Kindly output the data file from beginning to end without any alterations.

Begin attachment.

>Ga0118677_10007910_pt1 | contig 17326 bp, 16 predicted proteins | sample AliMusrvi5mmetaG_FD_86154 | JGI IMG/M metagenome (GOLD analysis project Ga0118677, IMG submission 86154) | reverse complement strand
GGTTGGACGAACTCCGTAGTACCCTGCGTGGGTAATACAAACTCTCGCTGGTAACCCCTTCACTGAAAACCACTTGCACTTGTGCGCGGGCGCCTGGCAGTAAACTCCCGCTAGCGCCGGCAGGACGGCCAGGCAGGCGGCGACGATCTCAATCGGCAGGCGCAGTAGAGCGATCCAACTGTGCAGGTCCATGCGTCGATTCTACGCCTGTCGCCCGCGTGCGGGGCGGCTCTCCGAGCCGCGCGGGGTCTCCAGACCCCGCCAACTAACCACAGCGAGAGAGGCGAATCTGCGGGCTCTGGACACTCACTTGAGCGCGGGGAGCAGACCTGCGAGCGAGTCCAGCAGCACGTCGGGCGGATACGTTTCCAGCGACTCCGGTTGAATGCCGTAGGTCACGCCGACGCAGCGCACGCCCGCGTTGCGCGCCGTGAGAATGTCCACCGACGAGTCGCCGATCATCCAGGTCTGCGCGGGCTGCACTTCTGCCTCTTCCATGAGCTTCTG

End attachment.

>Ga0118677_10007910_pt1 | contig 17326 bp, 16 predicted proteins | sample AliMusrvi5mmetaG_FD_86154 | JGI IMG/M metagenome (GOLD analysis project Ga0118677, IMG submission 86154) | reverse complement strand
GGTTGGACGAACTCCGTAGTACCCTGCGTGGGTAATACAAACTCTCGCTGGTAACCCCTTCACTGAAAACCACTTGCACTTGTGCGCGGGCGCCTGGCAGTAAACTCCCGCTAGCGCCGGCAGGACGGCCAGGCAGGCGGCGACGATCTCAATCGGCAGGCGCAGTAGAGCGATCCAACTGTGCAGGTCCATGCGTCGATTCTACGCCTGTCGCCCGCGTGCGGGGCGGCTCTCCGAGCCGCGCGGGGTCTCCAGACCCCGCCAACTAACCACAGCGAGAGAGGCGAATCTGCGGGCTCTGGACACTCACTTGAGCGCGGGGAGCAGACCTGCGAGCGAGTCCAGCAGCACGTCGGGCGGATACGTTTCCAGCGACTCCGGTTGAATGCCGTAGGTCACGCCGACGCAGCGCACGCCCGCGTTGCGCGCCGTGAGAATGTCCACCGACGAGTCGCCGATCATCCAGGTCTGCGCGGGCTGCACTTCTGCCTCTTCCATGAGCTTCTG